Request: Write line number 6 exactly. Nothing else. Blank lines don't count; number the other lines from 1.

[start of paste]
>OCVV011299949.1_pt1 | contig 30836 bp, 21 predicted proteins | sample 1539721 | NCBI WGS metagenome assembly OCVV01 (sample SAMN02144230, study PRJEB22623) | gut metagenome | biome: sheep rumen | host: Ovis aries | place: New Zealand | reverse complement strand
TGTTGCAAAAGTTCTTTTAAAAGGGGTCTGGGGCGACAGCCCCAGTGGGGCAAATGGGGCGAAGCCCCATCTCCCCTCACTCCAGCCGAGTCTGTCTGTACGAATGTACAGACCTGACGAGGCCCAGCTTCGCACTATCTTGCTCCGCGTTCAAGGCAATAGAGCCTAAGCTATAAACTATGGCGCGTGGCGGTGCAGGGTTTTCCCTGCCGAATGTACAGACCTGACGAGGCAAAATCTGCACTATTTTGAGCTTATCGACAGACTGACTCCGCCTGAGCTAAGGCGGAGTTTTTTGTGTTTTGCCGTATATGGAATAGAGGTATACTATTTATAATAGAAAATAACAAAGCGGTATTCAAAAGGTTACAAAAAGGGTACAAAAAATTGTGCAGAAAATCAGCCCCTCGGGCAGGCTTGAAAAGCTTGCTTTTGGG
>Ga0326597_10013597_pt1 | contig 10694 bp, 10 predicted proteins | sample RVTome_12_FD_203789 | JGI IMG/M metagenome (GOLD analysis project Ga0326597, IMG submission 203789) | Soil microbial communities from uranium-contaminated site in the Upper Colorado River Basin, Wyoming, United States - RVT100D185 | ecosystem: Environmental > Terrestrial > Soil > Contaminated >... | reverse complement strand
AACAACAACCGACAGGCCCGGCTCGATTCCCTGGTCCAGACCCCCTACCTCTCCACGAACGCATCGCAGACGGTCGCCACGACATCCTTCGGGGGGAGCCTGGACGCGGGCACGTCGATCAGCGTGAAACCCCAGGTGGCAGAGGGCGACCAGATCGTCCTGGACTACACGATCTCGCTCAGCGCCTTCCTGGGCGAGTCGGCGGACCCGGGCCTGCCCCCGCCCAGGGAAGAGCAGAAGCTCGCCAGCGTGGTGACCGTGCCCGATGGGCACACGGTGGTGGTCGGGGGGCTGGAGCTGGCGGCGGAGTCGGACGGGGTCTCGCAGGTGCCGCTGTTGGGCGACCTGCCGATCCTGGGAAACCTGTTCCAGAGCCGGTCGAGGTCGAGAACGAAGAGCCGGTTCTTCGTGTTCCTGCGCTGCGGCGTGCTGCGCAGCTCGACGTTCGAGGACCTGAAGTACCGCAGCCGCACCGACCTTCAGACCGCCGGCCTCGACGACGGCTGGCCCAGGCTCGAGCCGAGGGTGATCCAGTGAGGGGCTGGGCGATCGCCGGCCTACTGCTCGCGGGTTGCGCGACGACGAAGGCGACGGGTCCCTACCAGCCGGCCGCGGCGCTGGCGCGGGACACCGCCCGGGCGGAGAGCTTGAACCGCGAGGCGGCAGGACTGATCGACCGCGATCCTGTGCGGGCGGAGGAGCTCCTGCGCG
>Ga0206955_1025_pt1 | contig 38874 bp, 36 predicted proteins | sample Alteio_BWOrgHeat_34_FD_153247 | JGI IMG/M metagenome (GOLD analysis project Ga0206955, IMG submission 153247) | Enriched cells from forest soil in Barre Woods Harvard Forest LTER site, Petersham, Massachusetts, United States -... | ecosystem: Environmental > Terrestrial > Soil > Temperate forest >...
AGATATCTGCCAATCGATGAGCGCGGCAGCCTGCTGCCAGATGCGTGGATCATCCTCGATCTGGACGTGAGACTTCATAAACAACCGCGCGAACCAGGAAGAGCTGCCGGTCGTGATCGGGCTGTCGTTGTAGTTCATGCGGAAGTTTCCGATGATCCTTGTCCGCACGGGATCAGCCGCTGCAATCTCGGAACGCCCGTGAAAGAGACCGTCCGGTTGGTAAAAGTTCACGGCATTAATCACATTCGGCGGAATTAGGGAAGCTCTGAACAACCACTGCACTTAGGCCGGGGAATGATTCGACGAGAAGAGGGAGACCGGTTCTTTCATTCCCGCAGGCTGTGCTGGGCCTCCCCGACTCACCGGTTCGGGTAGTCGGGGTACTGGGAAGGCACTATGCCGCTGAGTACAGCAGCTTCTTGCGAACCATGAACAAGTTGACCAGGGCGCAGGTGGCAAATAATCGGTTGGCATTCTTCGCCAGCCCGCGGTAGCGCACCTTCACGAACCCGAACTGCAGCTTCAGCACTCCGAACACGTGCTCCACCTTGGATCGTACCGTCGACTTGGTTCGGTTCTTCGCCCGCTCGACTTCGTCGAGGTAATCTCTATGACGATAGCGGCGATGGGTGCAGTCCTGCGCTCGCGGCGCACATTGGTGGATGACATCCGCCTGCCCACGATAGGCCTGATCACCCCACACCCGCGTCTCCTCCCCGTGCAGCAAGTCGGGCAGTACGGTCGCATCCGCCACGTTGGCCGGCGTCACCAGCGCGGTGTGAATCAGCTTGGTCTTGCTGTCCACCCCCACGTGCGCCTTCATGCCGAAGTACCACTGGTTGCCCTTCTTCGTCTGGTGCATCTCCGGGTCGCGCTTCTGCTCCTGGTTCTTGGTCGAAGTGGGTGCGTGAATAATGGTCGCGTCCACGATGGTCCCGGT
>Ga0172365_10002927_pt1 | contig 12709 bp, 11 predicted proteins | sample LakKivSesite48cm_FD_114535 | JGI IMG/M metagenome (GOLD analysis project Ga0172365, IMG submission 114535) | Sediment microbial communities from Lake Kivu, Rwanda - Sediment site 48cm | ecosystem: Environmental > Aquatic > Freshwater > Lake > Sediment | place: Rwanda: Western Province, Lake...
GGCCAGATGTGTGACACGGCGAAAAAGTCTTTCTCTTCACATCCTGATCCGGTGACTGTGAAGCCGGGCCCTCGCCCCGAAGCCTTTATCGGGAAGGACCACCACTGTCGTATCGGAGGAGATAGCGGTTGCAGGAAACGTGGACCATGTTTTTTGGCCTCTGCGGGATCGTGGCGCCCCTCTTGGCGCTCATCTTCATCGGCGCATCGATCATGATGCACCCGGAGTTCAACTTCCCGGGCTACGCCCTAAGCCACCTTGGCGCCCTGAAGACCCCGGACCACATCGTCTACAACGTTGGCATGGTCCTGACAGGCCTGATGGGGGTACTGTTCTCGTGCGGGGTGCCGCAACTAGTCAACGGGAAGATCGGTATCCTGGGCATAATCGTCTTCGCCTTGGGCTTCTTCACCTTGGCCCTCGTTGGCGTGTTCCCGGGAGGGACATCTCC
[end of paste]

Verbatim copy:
AGATATCTGCCAATCGATGAGCGCGGCAGCCTGCTGCCAGATGCGTGGATCATCCTCGATCTGGACGTGAGACTTCATAAACAACCGCGCGAACCAGGAAGAGCTGCCGGTCGTGATCGGGCTGTCGTTGTAGTTCATGCGGAAGTTTCCGATGATCCTTGTCCGCACGGGATCAGCCGCTGCAATCTCGGAACGCCCGTGAAAGAGACCGTCCGGTTGGTAAAAGTTCACGGCATTAATCACATTCGGCGGAATTAGGGAAGCTCTGAACAACCACTGCACTTAGGCCGGGGAATGATTCGACGAGAAGAGGGAGACCGGTTCTTTCATTCCCGCAGGCTGTGCTGGGCCTCCCCGACTCACCGGTTCGGGTAGTCGGGGTACTGGGAAGGCACTATGCCGCTGAGTACAGCAGCTTCTTGCGAACCATGAACAAGTTGACCAGGGCGCAGGTGGCAAATAATCGGTTGGCATTCTTCGCCAGCCCGCGGTAGCGCACCTTCACGAACCCGAACTGCAGCTTCAGCACTCCGAACACGTGCTCCACCTTGGATCGTACCGTCGACTTGGTTCGGTTCTTCGCCCGCTCGACTTCGTCGAGGTAATCTCTATGACGATAGCGGCGATGGGTGCAGTCCTGCGCTCGCGGCGCACATTGGTGGATGACATCCGCCTGCCCACGATAGGCCTGATCACCCCACACCCGCGTCTCCTCCCCGTGCAGCAAGTCGGGCAGTACGGTCGCATCCGCCACGTTGGCCGGCGTCACCAGCGCGGTGTGAATCAGCTTGGTCTTGCTGTCCACCCCCACGTGCGCCTTCATGCCGAAGTACCACTGGTTGCCCTTCTTCGTCTGGTGCATCTCCGGGTCGCGCTTCTGCTCCTGGTTCTTGGTCGAAGTGGGTGCGTGAATAATGGTCGCGTCCACGATGGTCCCGGT